We live in increasingly militant times. GPs are resisting pressure to intervene in otherwise healthy patients, and are rejecting NICE’s 10% risk threshold for statins. It is part of a turning of the tide on overmedicalisation at all levels of the NHS, or simply an illustration of how busy practices are. Either way, we’re starting to see a significant refusal to play ball.
Junior doctors are taking their fight over pay and conditions to the streets and – as I write – are set to be balloted on strike action. Pulse attended the march to Parliament last month and saw first-hand how angry junior doctors are.
Quite rightly, they are refusing to be bullied as the Government tries to bring in seven-day services on the cheap. As one junior doctor asked, how can it be right to ‘devalue the very staff that deliver frontline services’?
Similarly, GPs have suffered year-on-year funding cuts since 2005 and are still being asked to do more with less, leaving many practices fighting to stay open for their patients. There have been initiatives from the BMA, the RCGP and our own ‘Stop Practice Closures’ campaign to persuade the Government to act, but the message still doesn’t seem to be getting through.
The less said about health secretary Jeremy Hunt’s ‘new deal’ the better, and while last month’s announcement of a new voluntary GP contract from 2017 may be linked with more funding, it fails to deal with many of the real issues. Being forced to open seven days a week will only worsen the GP recruitment crisis, and getting rid of QOF funding while still asking practices to record the work is little short of ludicrous.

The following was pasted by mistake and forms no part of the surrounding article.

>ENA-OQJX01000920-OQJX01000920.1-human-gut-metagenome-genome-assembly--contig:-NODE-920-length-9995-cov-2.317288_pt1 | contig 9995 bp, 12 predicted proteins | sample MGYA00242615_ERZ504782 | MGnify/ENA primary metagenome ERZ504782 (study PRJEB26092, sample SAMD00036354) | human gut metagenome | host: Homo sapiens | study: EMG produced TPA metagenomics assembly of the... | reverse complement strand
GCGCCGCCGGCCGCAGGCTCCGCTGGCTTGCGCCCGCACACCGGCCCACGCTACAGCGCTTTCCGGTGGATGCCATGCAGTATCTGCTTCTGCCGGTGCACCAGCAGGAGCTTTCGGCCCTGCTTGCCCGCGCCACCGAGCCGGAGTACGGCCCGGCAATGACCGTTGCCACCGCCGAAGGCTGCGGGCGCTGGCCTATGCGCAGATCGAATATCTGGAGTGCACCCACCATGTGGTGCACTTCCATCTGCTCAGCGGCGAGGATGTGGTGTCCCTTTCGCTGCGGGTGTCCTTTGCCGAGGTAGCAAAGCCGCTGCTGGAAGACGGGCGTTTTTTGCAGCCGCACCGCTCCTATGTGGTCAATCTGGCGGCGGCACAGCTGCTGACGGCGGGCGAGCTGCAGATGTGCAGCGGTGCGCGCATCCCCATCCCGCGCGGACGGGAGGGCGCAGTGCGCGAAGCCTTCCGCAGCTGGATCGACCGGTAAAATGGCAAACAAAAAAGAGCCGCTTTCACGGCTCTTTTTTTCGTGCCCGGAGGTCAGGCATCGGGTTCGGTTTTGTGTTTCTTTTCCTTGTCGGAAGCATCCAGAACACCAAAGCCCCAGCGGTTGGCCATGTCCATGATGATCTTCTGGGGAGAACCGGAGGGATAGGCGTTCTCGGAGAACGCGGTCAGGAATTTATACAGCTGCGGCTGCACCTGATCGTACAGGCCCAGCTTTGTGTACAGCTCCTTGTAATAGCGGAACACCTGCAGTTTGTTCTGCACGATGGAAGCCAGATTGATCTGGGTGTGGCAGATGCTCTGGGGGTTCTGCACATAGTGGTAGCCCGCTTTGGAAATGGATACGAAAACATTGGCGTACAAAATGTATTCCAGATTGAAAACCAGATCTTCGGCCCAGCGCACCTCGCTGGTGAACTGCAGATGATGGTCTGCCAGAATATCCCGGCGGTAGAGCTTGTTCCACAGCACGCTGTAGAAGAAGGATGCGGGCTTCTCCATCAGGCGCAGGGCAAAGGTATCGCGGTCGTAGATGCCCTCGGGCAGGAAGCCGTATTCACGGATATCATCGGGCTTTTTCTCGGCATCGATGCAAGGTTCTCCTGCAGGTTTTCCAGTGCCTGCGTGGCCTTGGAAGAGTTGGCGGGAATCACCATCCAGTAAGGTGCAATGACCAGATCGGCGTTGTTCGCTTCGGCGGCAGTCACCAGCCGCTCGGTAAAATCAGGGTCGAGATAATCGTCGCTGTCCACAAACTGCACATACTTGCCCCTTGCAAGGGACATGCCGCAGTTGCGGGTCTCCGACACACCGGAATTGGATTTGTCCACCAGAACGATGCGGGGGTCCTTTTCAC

Anger at the Government spilled over at the recent Pulse Live meeting in Liverpool, where GPs debated resigning en masse. The feeling was that may be a step too far, but there was consensus that GP leaders need to be more militant and consider options such as ‘working to rule’ or non-cooperation with the CQC.
Mr Hunt, at least, has managed to unite the medical profession, but there is little sign he is serious about tackling the real problems his Government has made.
The Spending Review this autumn will be the litmus test. As hospital trusts report huge deficits, the temptation will once again be to use hard-won savings at CCG level to bail out secondary care to prevent negative headlines, rather than think creatively about how to ensure patients can be treated more effectively in the community.
This is the Government’s opportunity to ensure its promised £8bn NHS investment is front-loaded and targeted at primary care – the only way to ensure GP services are robust enough to take on additional capacity and prevent the NHS falling to its knees.
It will show if the Conservatives are serious about the NHS remaining a publicly funded service – but it will also be a watershed for GP leaders. Anything less than a serious injection of cash will raise major questions about the ‘softly softly’ approach they have taken to date and signal that a much more radical strategy is needed to get the Government to pay heed.
Nigel Praities is editor of Pulse